Sea Cucumber Holothuria scabra; Holothuria fuscogilva

While sea cucumber have been used in Asian cuisines for centuries, their use in Australia is relatively recent.

Following a complicated process of boiling and smoke drying, the dried skin of sea cucumber can be used in soups and in stir-fried dishes. They can also be pickled.

A traditional Chinese preparation (sometimes referred to as “hoy sum”) is to poach the sea cucumber, and cover with a thick sauce of garlic, ginger, onion and soy sauce.

Whole sea cucumber can be stuffed with a filling of pork, cornstarch and chopped, fried dried fish.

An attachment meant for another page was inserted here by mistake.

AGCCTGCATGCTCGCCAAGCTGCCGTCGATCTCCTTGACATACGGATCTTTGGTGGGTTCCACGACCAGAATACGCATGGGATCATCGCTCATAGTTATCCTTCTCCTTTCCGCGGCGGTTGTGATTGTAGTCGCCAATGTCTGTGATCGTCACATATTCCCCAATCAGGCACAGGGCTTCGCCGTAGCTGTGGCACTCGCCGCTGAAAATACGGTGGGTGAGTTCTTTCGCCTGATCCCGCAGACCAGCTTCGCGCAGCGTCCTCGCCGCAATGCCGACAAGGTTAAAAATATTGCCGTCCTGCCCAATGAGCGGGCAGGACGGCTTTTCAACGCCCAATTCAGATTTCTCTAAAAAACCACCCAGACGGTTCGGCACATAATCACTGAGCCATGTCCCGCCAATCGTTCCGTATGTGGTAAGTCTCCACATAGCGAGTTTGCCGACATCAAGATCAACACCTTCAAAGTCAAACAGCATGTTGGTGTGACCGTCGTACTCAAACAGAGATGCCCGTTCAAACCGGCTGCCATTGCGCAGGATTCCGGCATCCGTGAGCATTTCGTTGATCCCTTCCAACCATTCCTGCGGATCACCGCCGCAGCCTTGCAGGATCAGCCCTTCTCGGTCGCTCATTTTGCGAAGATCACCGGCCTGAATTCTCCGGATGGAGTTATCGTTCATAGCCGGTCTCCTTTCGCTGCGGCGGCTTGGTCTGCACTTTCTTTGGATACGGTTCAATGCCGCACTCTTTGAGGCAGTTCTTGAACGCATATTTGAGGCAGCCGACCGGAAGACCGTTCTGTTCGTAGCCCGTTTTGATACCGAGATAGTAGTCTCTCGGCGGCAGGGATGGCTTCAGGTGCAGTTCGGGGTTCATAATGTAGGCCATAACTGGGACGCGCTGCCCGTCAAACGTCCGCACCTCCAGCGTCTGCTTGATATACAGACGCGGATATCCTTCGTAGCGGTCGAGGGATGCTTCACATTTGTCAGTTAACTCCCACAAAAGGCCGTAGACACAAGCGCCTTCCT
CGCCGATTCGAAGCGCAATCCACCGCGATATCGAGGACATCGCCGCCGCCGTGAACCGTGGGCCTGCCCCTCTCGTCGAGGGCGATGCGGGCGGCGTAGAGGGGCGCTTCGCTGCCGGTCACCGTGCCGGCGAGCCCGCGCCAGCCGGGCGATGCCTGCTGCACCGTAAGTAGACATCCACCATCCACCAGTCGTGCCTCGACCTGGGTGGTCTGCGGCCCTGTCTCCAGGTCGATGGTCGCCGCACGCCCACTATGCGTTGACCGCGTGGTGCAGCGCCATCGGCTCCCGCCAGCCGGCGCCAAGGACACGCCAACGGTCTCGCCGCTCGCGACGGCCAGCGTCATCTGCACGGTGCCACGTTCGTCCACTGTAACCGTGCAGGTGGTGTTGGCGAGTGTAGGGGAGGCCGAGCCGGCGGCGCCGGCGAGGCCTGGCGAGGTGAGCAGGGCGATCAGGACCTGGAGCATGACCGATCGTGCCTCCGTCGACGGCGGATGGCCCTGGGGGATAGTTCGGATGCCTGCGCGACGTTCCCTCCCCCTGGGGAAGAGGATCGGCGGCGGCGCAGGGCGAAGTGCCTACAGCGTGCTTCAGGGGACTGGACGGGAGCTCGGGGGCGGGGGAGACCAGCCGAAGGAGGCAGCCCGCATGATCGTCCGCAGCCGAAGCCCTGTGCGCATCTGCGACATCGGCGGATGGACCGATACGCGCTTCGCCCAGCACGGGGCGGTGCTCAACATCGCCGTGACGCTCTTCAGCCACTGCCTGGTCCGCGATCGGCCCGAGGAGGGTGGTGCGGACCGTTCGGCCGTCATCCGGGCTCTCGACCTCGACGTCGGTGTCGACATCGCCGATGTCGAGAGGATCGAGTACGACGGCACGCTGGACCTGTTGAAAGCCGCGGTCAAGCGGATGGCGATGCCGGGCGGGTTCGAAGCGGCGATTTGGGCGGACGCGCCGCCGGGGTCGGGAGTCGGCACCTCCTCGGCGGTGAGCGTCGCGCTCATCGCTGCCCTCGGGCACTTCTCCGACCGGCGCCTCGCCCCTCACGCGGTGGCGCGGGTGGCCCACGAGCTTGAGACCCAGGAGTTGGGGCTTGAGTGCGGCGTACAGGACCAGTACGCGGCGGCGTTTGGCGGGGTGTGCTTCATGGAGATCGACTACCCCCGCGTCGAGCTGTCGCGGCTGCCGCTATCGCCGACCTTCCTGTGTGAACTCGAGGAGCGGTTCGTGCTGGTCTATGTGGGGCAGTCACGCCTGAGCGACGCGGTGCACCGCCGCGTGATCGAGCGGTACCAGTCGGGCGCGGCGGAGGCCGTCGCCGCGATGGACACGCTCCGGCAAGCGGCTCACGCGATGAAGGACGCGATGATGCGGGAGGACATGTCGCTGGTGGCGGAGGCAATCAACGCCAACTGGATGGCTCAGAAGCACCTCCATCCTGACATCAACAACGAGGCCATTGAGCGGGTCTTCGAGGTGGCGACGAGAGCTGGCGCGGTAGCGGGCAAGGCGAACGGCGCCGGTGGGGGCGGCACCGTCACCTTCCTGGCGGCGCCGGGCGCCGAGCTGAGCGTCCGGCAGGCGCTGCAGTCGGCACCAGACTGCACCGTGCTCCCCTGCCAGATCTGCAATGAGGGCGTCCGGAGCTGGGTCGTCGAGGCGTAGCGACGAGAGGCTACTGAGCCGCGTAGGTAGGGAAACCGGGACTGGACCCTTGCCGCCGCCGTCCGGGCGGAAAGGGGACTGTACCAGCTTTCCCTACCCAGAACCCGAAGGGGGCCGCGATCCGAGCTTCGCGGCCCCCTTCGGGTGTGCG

In some parts of Asia, internal organs such as gonads and intestines are fermented, pickled or dried to produce very high priced specialty products.

Sea cucumber have naturally high protein levels and, in Asia, are highly valued for their reputed effects as an aphrodisiac.

Taste

Flavour OilinessMoisture
Mild High Dry

Wines

The flavours added to the final preparation of Sea Cucumber will determine the accompanying wine. Generally, try a cool climate Riesling from the Adelaide Hills or Victoria.

Nutrition Information (average quantity per 100g)

Energy 136 kJ Omega 3 0.037 g Magnesium

n/a

Protein 7.99 g Alpha‐linolenic acid n/a
Molybdenum

0.20 mg

Cholesterol n/a
Docosahexaenoic acid n/a
Phosphorus

n/a

Sodium 49.5 mg Eicosapentaenoic acid n/a
Selenium

n/a

Fat (total)

0.2 g

Carbohydrate

0 g

Vitamin A

n/a

Saturated fat 0.531 g
Sugars

0 g

Vitamin E

n/a

Monounsaturated fat 0.045 g
Iodine

0.105 mg

Zinc

n/a

Trans fat

n/a

Calcium

n/a

Polyunsaturated fat 0.101 g
Copper

n/a